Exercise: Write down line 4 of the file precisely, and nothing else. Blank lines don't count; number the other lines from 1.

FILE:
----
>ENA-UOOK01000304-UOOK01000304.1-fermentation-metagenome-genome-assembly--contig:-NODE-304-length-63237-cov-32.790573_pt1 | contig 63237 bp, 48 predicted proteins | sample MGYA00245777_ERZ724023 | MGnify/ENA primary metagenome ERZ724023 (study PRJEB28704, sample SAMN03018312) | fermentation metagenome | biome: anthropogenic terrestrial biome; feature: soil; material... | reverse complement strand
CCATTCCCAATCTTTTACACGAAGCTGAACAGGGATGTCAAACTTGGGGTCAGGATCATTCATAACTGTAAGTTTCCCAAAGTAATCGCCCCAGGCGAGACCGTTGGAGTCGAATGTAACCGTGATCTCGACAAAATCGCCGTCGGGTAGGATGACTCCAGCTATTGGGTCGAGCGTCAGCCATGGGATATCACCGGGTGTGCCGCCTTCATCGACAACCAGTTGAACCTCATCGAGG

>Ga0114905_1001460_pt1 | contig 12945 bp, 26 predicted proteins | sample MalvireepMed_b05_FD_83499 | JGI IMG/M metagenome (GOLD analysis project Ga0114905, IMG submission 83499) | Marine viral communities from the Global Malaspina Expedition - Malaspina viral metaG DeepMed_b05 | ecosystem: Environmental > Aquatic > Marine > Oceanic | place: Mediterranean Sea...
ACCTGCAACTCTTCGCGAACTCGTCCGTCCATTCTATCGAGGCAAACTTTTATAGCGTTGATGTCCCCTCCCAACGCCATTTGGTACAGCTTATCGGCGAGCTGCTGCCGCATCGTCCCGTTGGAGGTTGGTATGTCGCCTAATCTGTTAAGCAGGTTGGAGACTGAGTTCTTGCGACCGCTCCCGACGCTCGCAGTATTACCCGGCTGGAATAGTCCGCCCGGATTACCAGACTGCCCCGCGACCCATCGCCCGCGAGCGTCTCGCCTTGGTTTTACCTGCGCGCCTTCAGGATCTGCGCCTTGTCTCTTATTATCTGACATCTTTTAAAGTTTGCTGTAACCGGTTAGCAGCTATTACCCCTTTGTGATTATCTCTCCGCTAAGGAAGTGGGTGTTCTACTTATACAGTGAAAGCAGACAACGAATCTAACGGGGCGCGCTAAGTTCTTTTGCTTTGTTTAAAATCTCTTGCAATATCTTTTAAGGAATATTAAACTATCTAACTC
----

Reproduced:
ACCTGCAACTCTTCGCGAACTCGTCCGTCCATTCTATCGAGGCAAACTTTTATAGCGTTGATGTCCCCTCCCAACGCCATTTGGTACAGCTTATCGGCGAGCTGCTGCCGCATCGTCCCGTTGGAGGTTGGTATGTCGCCTAATCTGTTAAGCAGGTTGGAGACTGAGTTCTTGCGACCGCTCCCGACGCTCGCAGTATTACCCGGCTGGAATAGTCCGCCCGGATTACCAGACTGCCCCGCGACCCATCGCCCGCGAGCGTCTCGCCTTGGTTTTACCTGCGCGCCTTCAGGATCTGCGCCTTGTCTCTTATTATCTGACATCTTTTAAAGTTTGCTGTAACCGGTTAGCAGCTATTACCCCTTTGTGATTATCTCTCCGCTAAGGAAGTGGGTGTTCTACTTATACAGTGAAAGCAGACAACGAATCTAACGGGGCGCGCTAAGTTCTTTTGCTTTGTTTAAAATCTCTTGCAATATCTTTTAAGGAATATTAAACTATCTAACTC